Newsletter: March 18, 2015

Northeast ADA Center New Bulletin: March 18, 2015

Updates from the Northeast ADA Center:

Free Webinar! Community Accessibility Q&A

3-25-15 - 1:00 PM - 2:00 PM EST

The ADA and other disability laws exist to promote the full inclusion of individuals with disabilities in all aspects of community life. This session will feature guest speakers who will discuss the independent living movement and the role of grass roots advocacy efforts to promote the inclusion of people with disabilities, with a look at both successes and challenges that people with disabilities face. To register, please visit: http://www.edi.cornell.edu/register/index.cfm?event=5056

Free Webinar! Universal Design: What does it Really Mean?

4-8-15 - 1:00 PM - 2:00 PM EST

This webinar will review the major principles of Universal Design and will also discuss how Universal Design concepts differ from the requirements for physical accessibility that are found in the 2010 ADA Standards for Accessible Design. To register, please visit: http://www.edi.cornell.edu/register/index.cfm?event=5058

Building Design Accessibility Webinar - 4-22-15 - Submit Your Questions!

We want to hear from you! Our webinar on 4-22-15 will address your ADA building design questions. If you have a question to submit for this webinar, please send it via email to northeastada@cornell.edu with the subject line "Building Design Question" by April 10th, 2015.

Help Celebrate the 25th Anniversary of the ADA by Signing the ADA Pledge Today!

Celebrate the progress of the ADA and the 25th ADA Anniversary - July 26, 2015 - with the ADA National Network and its ten regional ADA Centers, including the Northeast ADA Center. Signing this pledge is part of a nationwide observance and recommitment to the ADA, with the goal of receiving 2,500 signatures from both individuals and organizations. By signing the Pledge, stakeholders are recognizing the progress that has been made, by reaffirming the principles of equality and inclusion and recommitting their efforts to reach full ADA compliance. You can learn more about the Pledge at: http://adaanniversary.org/pledgeon

What's New in Our Region:

Comptroller Audits the Special Education Program in Puerto Rico

The Office of the Comptroller of Puerto Rico audited the Department of Education's Special Education Program from June 2009 - July 2013.  The findings of this audit include: billing therapy sessions for 45 minutes of service when service wasn't beyond 30 minutes; therapies billed and collected without certification that were actually offered; numerous discrepancies in the times and places at which allegedly therapies were offered; and billing and payment to seven specialists contracted by the Program for 38 therapies "offered" on days when children were absent from their classes. The PR Comptroller, Yesmín Valdivieso, recently stated: "It is evident that the Department of Education failed to ensure that therapies are offered as contracted and that children receive the recommended treatment." For more information read (in Spanish):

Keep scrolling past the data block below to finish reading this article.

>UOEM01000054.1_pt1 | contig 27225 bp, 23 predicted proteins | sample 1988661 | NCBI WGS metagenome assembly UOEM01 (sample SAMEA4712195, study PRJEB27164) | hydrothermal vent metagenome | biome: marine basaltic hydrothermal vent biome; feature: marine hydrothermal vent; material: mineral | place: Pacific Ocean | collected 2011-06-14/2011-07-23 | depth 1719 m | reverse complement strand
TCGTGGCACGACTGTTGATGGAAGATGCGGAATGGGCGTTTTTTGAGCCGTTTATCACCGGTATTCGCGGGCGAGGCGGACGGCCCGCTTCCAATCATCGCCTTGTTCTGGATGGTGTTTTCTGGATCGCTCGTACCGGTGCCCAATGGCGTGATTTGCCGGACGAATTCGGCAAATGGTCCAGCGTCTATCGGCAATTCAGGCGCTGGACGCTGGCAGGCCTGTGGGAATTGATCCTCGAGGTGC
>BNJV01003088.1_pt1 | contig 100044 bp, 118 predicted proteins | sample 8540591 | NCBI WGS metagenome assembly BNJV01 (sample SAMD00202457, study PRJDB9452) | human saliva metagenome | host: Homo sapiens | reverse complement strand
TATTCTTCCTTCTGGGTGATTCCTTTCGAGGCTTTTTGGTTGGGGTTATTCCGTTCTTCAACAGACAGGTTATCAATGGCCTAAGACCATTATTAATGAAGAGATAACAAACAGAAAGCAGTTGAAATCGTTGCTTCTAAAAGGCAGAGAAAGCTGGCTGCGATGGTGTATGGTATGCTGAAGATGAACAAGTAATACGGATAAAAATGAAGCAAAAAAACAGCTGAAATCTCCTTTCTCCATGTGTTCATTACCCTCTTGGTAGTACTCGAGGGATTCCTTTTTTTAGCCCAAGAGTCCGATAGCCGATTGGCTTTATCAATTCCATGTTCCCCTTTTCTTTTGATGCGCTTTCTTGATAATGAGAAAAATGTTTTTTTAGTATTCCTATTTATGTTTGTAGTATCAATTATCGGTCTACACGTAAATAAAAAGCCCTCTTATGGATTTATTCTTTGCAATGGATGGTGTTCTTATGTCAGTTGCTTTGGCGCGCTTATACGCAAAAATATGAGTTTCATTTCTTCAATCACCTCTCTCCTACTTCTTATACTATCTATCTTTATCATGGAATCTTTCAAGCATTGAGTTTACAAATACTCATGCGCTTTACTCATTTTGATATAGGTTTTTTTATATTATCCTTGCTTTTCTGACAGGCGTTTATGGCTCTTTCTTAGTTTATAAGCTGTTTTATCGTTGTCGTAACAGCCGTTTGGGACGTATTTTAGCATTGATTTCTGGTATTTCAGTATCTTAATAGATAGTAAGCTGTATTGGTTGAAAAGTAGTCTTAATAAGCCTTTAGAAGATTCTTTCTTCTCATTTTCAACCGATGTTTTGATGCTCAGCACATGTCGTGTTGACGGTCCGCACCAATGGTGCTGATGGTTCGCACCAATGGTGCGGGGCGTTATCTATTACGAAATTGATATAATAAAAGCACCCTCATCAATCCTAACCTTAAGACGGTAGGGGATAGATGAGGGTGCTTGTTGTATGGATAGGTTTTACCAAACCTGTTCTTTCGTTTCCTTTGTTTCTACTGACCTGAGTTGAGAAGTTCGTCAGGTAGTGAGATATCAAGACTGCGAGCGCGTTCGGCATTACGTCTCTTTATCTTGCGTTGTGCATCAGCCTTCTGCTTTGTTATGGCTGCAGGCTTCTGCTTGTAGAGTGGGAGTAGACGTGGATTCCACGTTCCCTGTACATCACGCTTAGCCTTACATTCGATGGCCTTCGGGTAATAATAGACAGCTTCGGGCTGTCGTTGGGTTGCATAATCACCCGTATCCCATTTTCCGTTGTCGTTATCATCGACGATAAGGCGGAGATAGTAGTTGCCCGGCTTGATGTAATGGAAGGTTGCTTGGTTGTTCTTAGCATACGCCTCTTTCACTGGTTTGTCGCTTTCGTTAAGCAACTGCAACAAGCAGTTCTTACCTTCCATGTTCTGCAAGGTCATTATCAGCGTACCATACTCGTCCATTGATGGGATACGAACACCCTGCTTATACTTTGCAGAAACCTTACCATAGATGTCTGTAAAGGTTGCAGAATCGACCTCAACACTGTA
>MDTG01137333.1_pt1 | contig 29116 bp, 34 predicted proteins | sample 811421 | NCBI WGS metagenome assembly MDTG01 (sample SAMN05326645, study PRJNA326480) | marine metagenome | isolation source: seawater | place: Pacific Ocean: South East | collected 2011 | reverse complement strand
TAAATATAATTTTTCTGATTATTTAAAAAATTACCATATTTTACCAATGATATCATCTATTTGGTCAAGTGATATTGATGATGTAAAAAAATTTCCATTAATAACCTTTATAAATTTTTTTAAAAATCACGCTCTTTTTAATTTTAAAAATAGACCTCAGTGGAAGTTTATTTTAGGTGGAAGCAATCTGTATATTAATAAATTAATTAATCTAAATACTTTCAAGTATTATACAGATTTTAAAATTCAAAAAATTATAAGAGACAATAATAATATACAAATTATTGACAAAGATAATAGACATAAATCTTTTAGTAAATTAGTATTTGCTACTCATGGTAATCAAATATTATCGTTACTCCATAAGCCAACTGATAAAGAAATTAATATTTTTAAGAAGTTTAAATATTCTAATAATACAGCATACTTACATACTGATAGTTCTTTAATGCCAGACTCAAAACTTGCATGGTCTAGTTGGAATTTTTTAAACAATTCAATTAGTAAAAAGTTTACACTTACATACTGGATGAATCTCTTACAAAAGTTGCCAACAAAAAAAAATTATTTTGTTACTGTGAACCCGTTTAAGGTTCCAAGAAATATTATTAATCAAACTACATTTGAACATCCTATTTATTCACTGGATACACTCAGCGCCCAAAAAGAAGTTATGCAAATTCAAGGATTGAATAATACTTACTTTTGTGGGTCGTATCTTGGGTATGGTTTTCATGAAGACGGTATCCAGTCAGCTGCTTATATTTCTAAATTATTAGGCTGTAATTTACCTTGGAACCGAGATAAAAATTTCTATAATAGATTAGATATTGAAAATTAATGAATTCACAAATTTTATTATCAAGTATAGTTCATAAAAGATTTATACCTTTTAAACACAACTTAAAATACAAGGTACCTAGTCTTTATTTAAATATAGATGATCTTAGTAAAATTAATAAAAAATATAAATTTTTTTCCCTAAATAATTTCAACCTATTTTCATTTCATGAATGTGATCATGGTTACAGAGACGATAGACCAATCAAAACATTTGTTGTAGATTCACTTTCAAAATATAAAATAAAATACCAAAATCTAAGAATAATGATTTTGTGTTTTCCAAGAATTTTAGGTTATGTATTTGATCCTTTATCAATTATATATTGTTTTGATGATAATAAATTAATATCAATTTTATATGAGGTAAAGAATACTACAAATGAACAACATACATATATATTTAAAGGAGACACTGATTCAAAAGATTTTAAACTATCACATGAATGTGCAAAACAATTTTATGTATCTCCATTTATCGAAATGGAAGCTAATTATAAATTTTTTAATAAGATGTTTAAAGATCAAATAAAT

www.elnuevodia.com/opinion/editoriales/laceranteslasexcusassobreeducacionespecial-editorial-2000821/

AIDD Audits the Protection and Advocacy Agency in Puerto Rico        

In May 2012, the Administration of Intellectual and Developmental Disabilities (AIDD) released an audit report based on research findings from 2007 - 2011 of the Office of the Ombudsman for Persons with Disabilities (OPPI by its Spanish initials), the Protection and Advocacy Agency in Puerto Rico.  Some deficiencies noted in the audit report include: the lack of qualified employees to manage some federal grants; lack of knowledge about federal laws and regulations and its powers and authority as an entity; and incomplete reporting.  At this time, AIDD has not approved any of the corrective action plans submitted by OPPI and, therefore, appointed the agency as "high risk" on April 2014.  In October 2014, AIDD discontinued federal funding to OPPI.  The fallout of this is that 50 jobs in OPPI and certain services for people with disabilities may be lost.  On March 19th, 2015 OPPI should explain their corrective actions at an administrative hearing with the federal agency.  For more information read (in Spanish):

www.primerahora.com/noticias/gobiernopolitica/nota/fortalezaaseguraqueoppidebeatendersenalamientosfederales-1063969/

www.elnuevodia.com/noticias/locales/nota/procuradordepersonasconimpedimentosdenunciadiscrimen-2004201/